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Bucs rookie WR Chris Godwin wastes no time impressing

Wide receiver Chris Godwin (12), drafted in the third round out of Penn State, signs a four-year deal Thursday, becoming the last 2017 Bucs draft pick to sign. “It feels good to finally make it official and just focus on football now,” he says.
Published Jun. 2, 2017

TAMPA — The sleeper pick in the NFL draft for the Bucs this year may prove to be Penn State receiver Chris Godwin. Word of warning to the league's defensive backs: Don't rest on him.

DeSean Jackson has been electric. Mike Evans has lost a few pounds but still wins most routes. Adam Humphries is as reliable as the sunrise. But the pass catcher who has consistently made the most plays in the six full-squad workouts this offseason may be Godwin.

"The most consistent guy since we've been out here has been Godwin and Adam," coach Dirk Koetter said Thursday. "Those two guys have been making plays every day. I'm real happy with what Chris is doing. He can play (inside) or out, either one."

How the 6-foot-1, 210-pound Godwin lasted until the third round (No. 84 overall) is not clear. He was very productive in the past two seasons, catching 59 passes for 982 yards and scoring a career-high 11 touchdowns in 2016. He dominated this year's Rose Bowl in the Nittany Lions' 52-49 loss to Southern Cal with nine catches for 187 yards and two scores. He ran a 4.42-second 40-yard dash at the NFL scouting combine.

"Man, Chris Godwin is amazing," Bucs quarterback Jameis Winston said. "He's an amazing young talent."

In Godwin he trusts.

Though four inches shorter than Evans, Godwin has many of his qualities. He has tremendously strong hands and is a natural pass catcher. He can contort his body. He may need a little runway but has the speed to blow past defensive backs.

"I definitely feel like I've been making progress. It's a lot to learn," Godwin said. "But the veteran guys, they've been doing a great job of helping out not only myself but the rest of the rookies kind of get acclimated. Just having their help and having their confidence in me has allowed me to come in and make plays and be comfortable doing what I do."

Though he has made correctable mental mistakes, Godwin has shown the NFL game is not too big to him.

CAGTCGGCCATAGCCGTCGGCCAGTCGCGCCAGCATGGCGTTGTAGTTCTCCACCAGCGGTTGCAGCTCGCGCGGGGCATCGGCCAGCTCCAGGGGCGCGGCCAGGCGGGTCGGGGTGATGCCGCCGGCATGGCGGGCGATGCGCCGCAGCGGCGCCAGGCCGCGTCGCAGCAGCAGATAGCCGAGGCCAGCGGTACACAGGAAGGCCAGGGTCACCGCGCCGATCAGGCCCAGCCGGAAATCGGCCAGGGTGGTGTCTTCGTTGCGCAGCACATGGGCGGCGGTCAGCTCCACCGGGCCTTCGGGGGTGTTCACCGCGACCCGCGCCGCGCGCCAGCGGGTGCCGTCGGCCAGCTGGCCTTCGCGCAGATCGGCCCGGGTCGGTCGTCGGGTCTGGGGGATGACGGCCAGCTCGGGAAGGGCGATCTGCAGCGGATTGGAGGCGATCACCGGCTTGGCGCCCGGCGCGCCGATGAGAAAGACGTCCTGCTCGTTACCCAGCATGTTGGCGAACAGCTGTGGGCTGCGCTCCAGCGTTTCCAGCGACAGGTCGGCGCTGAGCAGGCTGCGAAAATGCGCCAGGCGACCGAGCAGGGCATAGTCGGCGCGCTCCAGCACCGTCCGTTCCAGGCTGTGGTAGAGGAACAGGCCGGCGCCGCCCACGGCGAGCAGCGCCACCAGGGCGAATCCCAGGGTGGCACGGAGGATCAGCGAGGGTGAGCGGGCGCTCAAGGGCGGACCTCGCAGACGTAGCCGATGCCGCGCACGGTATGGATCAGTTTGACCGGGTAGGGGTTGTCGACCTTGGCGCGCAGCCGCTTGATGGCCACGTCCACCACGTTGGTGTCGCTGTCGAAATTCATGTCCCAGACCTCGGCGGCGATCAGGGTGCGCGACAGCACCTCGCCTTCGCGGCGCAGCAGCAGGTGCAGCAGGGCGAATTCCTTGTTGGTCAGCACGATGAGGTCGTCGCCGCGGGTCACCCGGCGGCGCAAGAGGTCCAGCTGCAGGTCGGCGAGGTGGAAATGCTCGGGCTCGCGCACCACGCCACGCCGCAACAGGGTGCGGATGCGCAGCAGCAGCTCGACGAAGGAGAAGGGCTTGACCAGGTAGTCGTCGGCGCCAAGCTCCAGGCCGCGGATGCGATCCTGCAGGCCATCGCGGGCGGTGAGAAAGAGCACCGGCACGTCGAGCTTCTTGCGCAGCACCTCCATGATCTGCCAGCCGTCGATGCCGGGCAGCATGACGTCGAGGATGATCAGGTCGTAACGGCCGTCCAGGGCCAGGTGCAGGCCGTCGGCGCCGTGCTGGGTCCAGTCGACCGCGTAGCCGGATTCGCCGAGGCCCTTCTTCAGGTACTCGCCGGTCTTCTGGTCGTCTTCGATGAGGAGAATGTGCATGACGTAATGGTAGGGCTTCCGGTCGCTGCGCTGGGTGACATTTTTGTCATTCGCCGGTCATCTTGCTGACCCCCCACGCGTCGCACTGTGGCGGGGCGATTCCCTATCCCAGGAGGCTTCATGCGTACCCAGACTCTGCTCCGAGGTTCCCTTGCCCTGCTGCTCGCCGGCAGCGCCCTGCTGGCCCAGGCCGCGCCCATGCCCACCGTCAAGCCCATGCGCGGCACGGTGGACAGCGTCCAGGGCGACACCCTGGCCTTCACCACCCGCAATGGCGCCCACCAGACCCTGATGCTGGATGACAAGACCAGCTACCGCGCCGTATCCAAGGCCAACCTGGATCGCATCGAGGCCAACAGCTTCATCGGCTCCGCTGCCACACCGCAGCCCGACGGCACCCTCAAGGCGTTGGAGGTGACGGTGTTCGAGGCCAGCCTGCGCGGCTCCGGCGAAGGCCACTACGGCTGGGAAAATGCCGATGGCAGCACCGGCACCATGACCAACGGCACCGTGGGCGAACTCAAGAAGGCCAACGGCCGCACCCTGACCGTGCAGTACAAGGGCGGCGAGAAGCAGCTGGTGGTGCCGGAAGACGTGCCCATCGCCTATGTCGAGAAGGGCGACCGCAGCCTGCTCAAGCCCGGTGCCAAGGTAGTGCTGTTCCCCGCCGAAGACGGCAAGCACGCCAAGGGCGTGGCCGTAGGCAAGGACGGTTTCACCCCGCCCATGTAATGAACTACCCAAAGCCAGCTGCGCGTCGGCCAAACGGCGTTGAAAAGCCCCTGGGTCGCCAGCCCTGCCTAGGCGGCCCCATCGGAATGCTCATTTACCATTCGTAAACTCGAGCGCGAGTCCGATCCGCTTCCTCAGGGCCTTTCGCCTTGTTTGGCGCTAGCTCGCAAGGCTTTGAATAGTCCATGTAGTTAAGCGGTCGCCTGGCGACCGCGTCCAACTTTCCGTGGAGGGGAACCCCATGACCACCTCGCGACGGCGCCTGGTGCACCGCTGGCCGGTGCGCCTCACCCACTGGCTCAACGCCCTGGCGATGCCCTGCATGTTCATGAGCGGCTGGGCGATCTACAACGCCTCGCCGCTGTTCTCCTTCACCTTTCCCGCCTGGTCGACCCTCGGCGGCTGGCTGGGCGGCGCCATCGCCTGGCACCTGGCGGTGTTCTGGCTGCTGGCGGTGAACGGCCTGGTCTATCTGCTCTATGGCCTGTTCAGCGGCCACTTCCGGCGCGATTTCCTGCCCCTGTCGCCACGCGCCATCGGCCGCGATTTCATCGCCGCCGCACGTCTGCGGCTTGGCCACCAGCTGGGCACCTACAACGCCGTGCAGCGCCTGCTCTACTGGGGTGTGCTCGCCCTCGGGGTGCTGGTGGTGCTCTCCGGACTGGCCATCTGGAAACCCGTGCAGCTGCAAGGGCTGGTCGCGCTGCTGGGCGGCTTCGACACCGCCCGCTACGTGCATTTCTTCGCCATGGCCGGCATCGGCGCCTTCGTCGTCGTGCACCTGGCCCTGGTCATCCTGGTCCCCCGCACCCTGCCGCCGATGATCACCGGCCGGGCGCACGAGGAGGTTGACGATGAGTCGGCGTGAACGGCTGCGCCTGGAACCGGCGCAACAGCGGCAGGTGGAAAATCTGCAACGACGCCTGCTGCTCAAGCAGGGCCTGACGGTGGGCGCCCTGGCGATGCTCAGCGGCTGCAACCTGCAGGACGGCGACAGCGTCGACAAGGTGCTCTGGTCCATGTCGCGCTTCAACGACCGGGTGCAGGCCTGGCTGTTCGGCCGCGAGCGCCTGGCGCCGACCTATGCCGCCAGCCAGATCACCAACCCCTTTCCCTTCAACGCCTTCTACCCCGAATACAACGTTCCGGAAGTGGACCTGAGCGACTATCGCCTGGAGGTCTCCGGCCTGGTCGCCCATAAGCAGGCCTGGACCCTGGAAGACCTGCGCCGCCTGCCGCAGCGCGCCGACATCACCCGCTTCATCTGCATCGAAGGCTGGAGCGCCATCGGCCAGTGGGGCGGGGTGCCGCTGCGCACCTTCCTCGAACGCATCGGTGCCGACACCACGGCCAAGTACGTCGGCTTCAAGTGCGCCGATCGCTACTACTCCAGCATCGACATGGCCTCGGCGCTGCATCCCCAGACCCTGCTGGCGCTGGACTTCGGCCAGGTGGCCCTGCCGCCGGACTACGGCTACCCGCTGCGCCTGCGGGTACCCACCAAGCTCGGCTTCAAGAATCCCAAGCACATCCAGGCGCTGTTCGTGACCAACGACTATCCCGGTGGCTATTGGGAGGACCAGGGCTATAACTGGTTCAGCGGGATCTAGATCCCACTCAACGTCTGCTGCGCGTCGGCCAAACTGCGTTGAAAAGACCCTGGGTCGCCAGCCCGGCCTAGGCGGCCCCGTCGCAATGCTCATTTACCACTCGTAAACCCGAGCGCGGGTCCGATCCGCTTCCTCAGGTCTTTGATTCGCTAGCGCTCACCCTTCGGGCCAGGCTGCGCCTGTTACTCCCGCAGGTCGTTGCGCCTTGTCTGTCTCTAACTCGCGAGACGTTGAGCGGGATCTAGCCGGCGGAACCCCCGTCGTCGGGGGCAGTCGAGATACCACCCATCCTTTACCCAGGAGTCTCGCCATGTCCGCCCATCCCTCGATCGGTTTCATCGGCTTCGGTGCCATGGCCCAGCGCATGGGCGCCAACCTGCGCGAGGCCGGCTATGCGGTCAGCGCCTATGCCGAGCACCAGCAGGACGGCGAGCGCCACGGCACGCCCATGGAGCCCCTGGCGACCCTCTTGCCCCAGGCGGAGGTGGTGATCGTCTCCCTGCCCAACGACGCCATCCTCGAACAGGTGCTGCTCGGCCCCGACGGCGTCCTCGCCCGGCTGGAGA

Perhaps just as important, at 21, he is mature beyond his years. He has impressed coaches and members of the front office with his professionalism. He has been diligent in the classroom, and the preparation has helped him on the field.

Thursday, Godwin became the Bucs' last draft pick to sign by reaching a four-year deal. "It's definitely a nice day," he said. "It's feels good to finally make it official and just focus on football now."

Godwin's focus has been sharp from the outset. Unlike many players, who elect to wait until after the mandatory minicamp in June to make housing arrangements, Godwin lined up an apartment and moved his belongings to Tampa before the first rookie minicamp. His goal was to remove any distraction in his effort to win a job.

The biggest question surrounding Godwin is how does he get onto the field. Evans and Jackson are the starters. Humphries has a pretty good grip on his job as the slot receiver.

But Jackson will be called on several times a game to run a go route and attempt to stretch the field. He isn't likely to play 60 snaps per game. He's going to need to come out of games.

Godwin's best position is lining up outside the numbers. But he also is learning the slot position.

Jackson is 30, and though he shows no signs of slowing, Godwin eventually will be the bookend receiver opposite Evans for years to come.

"I had some great coaches that have helped me develop, and I think a benefit of mine is I'm pretty good at taking coaching," Godwin said. "So I take what they give me and try to apply it to my game."

Koetter said Winston had his best offseason throwing day Thursday. Jackson did not practice. With Godwin, there wasn't much dropoff. That may be the best sign of all. Don't be surprised if Godwin forces his way onto the field often as a rookie.

"Wideouts are really the same as the O-line," Koetter said. "You're going to get the best guys out there, and you're going to move them around matchup-wise."

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